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Updated May 31, 2024, 7:14am EDT
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Semafor Signals

How a second Trump presidency could impact global affairs

Insights from Foreign Affairs, The Washington Post, Politico

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Former U.S. President Trump speaks to members of the media after a jury found him guilty of all 34 felony counts in his criminal trial at New York State Supreme Court in New York, New York, U.S., 30 May 2024. Mark Peterson/Pool via REUTERS
Mark Peterson/Pool via REUTERS
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The News

A New York jury found ex-US President Donald Trump guilty of all 34 counts against him in a hush-money trial, marking the first time a former or serving American president has been convicted of a crime.

The Republican frontrunner for November’s presidential election could return to the White House for a second term, and Thursday’s verdict has bolstered his base. Elsewhere, world leaders are preparing for what a second Trump presidency could mean for international politics.

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Coverage about the verdict has plastered North American and European news sites — but it is noticeably absent from some international front pages, including The Times of India, Hong Kong’s South China Morning Post, Singapore’s The Strait Times, and The Global Times, a state-affiliated newspaper in China.

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SIGNALS

Semafor Signals: Global insights on today's biggest stories.

‘America first’ policies could impact world order

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Source:  
Foreign Affairs

Trump reached the White House last time in part due to his “America first” policies, which centered the US in decision-making and deprioritized Washington’s role on the world stage. A second Trump presidency would likely see the same policies enacted again, Hal Brands, a global affairs professor at the Johns Hopkins School of Advanced International Studies, wrote in Foreign Affairs. “The results would not be pretty,” he wrote. A US-centered foreign policy would also mean a “more vicious and chaotic” world. Countries like Ukraine, which rely heavily on US intervention, would suffer. But the US itself “might not do so badly—at least for a while,” he added.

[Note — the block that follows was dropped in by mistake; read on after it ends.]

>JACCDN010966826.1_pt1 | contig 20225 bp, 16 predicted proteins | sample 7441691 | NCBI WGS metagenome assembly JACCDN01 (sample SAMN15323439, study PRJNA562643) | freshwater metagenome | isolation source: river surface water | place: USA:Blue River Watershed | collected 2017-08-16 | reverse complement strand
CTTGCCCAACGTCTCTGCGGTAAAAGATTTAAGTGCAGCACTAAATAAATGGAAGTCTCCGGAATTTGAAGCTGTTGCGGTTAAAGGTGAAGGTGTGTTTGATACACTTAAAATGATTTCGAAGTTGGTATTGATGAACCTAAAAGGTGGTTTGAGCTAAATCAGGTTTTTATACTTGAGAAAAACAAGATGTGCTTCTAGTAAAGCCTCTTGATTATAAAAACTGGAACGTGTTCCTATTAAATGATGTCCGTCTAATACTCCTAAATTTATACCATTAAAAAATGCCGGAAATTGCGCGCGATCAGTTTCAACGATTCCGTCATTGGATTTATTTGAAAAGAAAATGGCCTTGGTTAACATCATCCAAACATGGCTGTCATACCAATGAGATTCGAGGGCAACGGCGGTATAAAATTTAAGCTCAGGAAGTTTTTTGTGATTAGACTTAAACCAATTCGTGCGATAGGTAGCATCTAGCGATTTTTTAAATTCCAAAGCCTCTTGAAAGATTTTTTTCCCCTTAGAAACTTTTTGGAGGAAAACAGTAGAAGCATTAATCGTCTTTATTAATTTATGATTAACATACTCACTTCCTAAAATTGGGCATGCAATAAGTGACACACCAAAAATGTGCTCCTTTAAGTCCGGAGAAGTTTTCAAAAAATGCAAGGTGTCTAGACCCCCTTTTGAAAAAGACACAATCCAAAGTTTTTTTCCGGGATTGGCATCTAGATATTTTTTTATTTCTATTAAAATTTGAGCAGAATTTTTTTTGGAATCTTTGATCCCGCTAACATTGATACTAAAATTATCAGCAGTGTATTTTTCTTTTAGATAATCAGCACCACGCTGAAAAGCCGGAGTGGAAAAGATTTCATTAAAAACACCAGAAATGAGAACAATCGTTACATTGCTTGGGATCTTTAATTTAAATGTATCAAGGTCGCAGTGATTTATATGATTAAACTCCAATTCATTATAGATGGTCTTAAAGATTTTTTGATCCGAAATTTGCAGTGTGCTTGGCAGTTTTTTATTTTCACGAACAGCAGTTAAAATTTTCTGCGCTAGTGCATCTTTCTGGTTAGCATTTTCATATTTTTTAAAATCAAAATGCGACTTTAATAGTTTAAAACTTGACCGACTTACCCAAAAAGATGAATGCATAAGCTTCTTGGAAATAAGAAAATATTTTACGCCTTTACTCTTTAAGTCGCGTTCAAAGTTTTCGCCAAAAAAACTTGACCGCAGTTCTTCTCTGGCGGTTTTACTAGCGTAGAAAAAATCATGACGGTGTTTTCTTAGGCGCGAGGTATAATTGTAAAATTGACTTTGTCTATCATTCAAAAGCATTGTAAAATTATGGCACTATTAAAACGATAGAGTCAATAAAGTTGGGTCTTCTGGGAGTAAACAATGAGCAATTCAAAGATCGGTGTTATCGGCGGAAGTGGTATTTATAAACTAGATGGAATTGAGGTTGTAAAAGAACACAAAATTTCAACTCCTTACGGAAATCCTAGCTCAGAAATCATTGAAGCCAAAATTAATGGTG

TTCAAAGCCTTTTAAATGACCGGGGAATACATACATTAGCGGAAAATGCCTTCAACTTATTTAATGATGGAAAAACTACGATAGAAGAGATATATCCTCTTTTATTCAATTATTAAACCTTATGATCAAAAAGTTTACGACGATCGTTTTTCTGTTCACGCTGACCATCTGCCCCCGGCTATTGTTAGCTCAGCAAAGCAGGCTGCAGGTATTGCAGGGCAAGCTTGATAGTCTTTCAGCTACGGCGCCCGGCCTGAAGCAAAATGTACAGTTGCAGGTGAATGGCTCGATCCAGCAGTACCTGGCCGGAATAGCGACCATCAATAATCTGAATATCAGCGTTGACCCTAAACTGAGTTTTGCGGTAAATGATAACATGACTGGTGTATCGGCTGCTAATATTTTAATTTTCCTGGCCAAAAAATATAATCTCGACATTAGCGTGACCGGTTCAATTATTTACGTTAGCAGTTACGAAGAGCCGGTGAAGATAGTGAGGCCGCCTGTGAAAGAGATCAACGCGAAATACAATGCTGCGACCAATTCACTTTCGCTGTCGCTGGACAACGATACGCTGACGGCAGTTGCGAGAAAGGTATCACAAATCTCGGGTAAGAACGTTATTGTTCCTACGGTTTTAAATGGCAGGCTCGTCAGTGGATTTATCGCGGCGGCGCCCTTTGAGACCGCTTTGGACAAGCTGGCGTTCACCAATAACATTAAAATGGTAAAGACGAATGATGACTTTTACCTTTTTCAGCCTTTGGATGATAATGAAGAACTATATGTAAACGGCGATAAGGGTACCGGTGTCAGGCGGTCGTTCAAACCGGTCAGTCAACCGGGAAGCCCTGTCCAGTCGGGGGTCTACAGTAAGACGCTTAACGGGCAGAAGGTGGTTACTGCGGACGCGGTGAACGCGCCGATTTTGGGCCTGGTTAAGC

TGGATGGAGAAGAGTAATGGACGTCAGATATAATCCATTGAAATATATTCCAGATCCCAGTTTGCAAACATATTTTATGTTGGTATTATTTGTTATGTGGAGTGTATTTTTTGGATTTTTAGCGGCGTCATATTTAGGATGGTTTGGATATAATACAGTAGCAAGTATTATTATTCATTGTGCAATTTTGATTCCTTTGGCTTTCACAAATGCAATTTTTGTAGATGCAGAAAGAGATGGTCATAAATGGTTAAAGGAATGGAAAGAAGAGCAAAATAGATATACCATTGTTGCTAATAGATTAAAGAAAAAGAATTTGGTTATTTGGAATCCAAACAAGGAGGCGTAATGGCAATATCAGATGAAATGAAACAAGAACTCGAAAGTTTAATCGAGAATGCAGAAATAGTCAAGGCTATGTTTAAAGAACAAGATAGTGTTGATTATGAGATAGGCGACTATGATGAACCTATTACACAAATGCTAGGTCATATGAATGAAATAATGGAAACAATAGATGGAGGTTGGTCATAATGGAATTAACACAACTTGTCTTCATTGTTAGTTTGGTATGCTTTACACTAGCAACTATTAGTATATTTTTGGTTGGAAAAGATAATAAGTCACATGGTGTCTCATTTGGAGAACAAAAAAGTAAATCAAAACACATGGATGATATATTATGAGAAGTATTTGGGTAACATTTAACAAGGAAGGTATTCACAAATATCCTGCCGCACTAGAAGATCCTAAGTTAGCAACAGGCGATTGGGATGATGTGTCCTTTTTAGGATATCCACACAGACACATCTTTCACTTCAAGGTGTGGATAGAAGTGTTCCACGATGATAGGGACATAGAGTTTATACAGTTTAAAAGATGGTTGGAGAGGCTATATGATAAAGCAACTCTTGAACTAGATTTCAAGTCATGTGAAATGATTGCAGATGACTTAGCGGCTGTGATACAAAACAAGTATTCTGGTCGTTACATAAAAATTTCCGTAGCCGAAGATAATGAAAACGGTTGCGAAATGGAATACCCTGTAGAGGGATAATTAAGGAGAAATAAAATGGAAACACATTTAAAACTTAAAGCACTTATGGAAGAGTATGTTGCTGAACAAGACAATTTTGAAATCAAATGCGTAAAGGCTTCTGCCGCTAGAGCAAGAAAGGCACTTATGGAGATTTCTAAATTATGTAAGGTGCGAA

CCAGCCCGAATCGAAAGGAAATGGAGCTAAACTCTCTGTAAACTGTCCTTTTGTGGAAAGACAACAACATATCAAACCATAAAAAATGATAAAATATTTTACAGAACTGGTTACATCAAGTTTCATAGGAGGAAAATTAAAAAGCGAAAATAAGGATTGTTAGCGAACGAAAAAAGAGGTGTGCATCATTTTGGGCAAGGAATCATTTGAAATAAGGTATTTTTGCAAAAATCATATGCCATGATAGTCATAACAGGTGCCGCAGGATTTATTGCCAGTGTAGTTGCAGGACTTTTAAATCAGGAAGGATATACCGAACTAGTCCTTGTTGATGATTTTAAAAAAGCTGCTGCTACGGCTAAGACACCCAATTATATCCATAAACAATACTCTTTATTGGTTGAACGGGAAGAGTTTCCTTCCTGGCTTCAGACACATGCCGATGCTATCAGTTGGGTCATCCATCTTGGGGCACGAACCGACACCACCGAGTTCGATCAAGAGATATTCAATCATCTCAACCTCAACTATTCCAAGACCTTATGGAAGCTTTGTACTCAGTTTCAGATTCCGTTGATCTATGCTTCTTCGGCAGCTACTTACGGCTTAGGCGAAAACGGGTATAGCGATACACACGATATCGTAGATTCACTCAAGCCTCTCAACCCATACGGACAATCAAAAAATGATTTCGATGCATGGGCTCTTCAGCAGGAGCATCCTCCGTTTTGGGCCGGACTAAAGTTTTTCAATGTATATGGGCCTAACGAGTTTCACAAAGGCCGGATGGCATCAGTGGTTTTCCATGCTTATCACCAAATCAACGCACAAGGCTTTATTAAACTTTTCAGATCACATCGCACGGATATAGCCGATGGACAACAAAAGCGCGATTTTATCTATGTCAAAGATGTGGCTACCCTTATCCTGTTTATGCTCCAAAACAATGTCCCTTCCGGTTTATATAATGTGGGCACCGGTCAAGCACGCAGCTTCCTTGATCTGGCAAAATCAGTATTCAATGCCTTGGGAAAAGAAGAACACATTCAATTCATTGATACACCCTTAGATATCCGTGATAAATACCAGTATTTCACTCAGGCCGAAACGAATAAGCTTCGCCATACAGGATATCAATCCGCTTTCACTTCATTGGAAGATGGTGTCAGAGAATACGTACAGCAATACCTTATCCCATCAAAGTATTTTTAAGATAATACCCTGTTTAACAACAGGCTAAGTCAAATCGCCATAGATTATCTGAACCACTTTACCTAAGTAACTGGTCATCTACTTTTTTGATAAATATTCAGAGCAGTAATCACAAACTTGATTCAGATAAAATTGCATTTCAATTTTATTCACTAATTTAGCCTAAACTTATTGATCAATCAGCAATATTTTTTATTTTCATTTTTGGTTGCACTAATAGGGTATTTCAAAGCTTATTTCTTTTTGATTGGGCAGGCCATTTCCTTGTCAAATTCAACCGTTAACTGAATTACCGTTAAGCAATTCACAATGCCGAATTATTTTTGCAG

Israel, Russia could welcome Trump’s return

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Source:  
The Washington Post

Some nations may be eager for Trump to return to office. Israeli Prime Minister Benjamin Netanyahu “benefited immensely from Trump’s first term, [and] is arguably hoping for a similar dividend in the event of a second,” The Washington Post’s Ishaan Tharoor wrote in the paper’s Today’s WorldView newsletter. He’s not the only world leader that would welcome another Trump presidency: Russian President Vladimir Putin, too, would benefit. Trump has previously supported a peace plan between Ukraine and Russia that would cede some territory to Moscow, a key objective of Putin’s. “It would cement the Republican turn away from Europe’s security at a time when Western resolve around Ukraine is flagging,” Tharoor wrote.

Trump allies rush to his defense

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Sources:  
Politico, AFP

Some right-wing politicians in Europe have already thrown their support behind Trump following his guilty verdict. In Hungary, Prime Minister Viktor Orbán, long a supporter of the former president, called Trump a “man of honour” who “commanded respect around the world and used this respect to build peace.” In Italy, Deputy Prime Minister Matteo Salvini said that Trump was a “victim of judicial harassment.” Moscow, too, rallied behind Trump: On Friday, Kremlin spokesperson Dmitry Peskov claimed that the guilty verdict was evidence that the White House is “eliminating its political rivals by all possible legal and illegal means.”

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